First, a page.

Professional Development for Teachers
It is a well-known fact of practice and research that the classroom teacher is the single most important factor in determining the quality of education that students receive in the individual classroom each year. More specifically, the quality of instruction that the classroom teacher provides, dictates the depth and richness of students’ education. Because this is true, like professionals in all other practice based professions, teachers must constantly focus on professional development. This is centered on three areas: curriculum, instruction, and assessment. While school administrators and other school and district level support personnel are responsible for providing teachers with ongoing feedback on their practice, for teachers, as adult learners, to clearly see and truly internalize the need for refinement of practice, they must be active participants in the deconstruction and analysis of their teaching.
Teacher led observation provides a vehicle for teachers to become active participants in the analysis of their practice. When executed through the work of a school’s instructional teams or professional learning communities (PLCs), teacher led observation has the potential to serve as a powerful job embedded professional development tool for teachers. The key in achieving this is to have clearly defined formats for the observations and protocols for the deconstruction and analysis of the observation results. Three models that lend themselves to this practice are walkthrough observations, focus walks, and lesson studies.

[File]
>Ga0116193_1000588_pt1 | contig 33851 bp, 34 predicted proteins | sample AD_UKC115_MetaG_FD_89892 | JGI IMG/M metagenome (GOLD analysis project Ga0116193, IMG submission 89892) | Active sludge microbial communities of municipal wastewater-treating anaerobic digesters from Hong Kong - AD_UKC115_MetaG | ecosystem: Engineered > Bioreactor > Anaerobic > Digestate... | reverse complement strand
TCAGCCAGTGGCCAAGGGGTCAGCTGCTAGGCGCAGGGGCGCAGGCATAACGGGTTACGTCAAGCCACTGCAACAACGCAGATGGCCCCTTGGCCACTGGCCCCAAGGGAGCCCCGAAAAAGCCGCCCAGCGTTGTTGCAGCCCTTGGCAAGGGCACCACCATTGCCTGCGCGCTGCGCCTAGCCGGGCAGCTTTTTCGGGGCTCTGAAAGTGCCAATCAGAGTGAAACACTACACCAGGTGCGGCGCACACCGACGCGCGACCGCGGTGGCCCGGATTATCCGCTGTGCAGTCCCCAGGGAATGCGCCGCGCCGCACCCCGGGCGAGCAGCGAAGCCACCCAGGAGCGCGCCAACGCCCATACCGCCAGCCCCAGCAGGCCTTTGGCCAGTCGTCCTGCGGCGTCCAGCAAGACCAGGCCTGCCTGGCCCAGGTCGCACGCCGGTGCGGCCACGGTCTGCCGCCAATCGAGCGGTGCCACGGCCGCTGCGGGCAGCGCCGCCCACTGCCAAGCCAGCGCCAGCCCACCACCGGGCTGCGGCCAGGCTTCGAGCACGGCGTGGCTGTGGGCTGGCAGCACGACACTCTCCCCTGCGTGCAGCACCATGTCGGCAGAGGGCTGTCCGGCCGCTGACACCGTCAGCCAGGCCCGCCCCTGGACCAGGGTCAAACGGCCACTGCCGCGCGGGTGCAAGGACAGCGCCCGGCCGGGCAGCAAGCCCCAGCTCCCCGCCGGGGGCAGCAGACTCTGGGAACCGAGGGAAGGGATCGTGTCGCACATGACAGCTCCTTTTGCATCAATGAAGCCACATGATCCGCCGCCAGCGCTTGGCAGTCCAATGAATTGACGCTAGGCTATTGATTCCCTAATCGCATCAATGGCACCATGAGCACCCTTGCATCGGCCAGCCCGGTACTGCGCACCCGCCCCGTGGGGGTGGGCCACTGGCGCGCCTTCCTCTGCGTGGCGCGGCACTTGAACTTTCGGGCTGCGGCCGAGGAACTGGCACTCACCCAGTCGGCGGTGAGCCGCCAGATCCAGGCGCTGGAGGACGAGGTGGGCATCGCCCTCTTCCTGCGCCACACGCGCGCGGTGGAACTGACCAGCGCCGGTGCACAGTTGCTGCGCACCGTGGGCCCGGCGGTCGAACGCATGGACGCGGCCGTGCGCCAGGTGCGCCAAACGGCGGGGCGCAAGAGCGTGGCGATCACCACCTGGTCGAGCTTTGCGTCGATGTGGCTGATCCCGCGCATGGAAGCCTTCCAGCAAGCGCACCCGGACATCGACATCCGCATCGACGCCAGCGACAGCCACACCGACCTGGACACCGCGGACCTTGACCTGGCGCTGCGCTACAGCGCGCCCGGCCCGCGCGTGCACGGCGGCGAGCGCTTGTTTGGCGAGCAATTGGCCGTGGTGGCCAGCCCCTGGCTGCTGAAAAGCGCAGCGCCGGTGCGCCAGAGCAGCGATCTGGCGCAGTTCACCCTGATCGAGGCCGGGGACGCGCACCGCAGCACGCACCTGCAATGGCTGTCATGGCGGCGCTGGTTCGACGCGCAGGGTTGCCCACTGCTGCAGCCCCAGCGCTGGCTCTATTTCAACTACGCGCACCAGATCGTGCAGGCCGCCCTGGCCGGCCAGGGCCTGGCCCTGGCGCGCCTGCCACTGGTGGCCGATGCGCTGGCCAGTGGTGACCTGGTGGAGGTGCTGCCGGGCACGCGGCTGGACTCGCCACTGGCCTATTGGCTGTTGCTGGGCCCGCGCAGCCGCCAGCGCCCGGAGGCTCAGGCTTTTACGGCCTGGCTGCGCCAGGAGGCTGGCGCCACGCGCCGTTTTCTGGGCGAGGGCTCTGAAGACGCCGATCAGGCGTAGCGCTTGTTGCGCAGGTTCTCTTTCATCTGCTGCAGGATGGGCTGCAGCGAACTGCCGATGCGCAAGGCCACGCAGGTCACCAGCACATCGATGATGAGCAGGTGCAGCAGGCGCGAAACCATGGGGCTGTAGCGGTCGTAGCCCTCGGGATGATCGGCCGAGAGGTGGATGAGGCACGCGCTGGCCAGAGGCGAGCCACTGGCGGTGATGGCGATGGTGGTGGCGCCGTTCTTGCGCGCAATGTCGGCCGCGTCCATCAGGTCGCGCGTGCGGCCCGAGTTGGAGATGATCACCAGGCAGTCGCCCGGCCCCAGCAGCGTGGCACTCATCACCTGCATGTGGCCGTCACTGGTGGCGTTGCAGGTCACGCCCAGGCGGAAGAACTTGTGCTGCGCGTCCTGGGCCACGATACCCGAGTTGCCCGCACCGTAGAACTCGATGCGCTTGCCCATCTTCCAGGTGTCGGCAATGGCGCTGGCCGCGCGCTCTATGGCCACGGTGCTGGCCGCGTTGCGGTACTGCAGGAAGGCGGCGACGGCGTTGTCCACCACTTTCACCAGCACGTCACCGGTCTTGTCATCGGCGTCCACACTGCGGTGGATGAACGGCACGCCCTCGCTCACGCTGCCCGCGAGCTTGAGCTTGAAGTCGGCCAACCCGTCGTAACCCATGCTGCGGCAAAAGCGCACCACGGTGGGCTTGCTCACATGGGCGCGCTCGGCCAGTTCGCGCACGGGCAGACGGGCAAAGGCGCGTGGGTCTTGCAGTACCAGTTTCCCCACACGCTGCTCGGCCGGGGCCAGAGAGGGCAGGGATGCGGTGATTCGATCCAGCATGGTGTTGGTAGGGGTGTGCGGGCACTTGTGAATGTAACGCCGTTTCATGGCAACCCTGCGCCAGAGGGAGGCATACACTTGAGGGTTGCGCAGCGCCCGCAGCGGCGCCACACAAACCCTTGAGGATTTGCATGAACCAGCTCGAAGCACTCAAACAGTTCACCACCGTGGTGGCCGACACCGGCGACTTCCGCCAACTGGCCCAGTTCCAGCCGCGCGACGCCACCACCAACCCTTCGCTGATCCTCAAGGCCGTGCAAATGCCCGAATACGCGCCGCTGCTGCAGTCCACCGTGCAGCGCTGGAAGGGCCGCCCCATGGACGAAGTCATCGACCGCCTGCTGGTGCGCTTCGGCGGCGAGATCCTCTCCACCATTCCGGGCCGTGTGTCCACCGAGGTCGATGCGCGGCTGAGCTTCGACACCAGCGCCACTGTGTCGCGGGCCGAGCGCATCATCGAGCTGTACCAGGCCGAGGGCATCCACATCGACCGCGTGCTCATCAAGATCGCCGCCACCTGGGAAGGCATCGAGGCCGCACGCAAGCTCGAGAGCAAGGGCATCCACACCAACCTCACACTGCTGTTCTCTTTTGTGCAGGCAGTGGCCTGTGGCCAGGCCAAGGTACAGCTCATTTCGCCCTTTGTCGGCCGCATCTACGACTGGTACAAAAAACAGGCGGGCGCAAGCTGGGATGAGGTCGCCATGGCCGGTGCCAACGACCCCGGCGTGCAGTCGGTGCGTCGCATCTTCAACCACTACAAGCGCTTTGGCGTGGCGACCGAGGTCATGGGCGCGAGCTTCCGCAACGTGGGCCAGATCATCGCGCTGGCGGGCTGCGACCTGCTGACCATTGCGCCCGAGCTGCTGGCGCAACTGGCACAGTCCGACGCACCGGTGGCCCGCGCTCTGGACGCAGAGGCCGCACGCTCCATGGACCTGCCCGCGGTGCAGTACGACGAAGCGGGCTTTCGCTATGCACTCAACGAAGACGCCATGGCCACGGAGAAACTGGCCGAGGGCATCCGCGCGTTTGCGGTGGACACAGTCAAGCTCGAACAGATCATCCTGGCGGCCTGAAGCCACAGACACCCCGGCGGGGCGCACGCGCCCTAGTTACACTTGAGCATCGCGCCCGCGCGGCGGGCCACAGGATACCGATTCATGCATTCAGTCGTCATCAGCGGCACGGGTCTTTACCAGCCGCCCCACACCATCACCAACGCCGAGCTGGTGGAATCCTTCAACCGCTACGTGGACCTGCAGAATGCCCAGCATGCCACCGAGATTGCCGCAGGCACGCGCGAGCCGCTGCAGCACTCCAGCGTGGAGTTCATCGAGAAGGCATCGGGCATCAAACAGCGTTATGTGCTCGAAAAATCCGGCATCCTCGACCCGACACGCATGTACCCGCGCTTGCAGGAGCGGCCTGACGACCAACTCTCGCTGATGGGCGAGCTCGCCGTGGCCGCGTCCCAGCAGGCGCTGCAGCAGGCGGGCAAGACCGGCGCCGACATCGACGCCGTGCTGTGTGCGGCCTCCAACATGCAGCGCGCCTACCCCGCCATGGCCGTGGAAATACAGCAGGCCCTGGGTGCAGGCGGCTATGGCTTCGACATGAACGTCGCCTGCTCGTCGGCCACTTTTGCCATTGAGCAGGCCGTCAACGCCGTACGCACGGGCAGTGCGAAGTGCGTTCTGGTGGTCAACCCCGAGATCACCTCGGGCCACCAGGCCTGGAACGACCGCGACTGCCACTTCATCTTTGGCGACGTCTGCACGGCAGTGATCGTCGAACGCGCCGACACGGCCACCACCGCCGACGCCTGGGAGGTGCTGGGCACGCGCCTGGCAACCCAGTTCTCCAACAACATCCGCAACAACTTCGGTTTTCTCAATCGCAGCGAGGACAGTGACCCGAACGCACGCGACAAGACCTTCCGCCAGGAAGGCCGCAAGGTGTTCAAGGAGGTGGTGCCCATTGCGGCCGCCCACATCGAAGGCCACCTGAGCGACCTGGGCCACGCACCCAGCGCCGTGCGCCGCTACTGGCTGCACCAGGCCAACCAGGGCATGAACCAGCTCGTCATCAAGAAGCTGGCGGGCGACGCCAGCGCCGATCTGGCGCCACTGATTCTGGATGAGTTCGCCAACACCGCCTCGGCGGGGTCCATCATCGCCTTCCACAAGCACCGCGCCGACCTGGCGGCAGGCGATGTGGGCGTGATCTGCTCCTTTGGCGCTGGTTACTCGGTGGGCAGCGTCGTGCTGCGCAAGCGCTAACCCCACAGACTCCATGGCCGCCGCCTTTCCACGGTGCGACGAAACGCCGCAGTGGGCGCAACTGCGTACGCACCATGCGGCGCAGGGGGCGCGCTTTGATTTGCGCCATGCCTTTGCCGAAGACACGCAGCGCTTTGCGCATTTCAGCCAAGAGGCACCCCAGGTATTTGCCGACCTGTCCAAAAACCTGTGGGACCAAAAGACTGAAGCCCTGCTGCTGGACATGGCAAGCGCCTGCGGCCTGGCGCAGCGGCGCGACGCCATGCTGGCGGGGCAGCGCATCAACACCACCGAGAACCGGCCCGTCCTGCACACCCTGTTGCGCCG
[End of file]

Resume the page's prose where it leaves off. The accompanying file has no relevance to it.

The walkthrough observation is a staple of the instructional monitoring process of any effective school. The walkthrough generally consists of a set of school-based standards of practice or instructional nonnegotiables that are being monitored for quality implementation in the classroom. The duration of these observations is anywhere from 3 – 15 minutes.
The role of the PLC in helping the walkthrough to become a teacher led practice is twofold, preparation and debriefing. In the preparation phase, the PLC must identify which classes will be observed and provide training, usually with the help of an instructional coach, for the PLC members on use of the instrument. The training also provides the opportunity to establish consistency/reliability in ratings among the team members. Training can be done during PLC meetings with the use of videos, mock lessons, or by observing teachers in other grade levels/departments. Regarding observation of the PLC by its members, administrators must provide release time for teachers to execute a designated number of walkthroughs because the team members are typically teaching classes at the same time during the day.
Finally, during the debriefing phase, PLC members must analyze each walkthrough, element by element, and discuss evidence for the rankings. These rich discussions, supported by evidence, will provide the impetus for change as well as reinforcement for use of effective practices.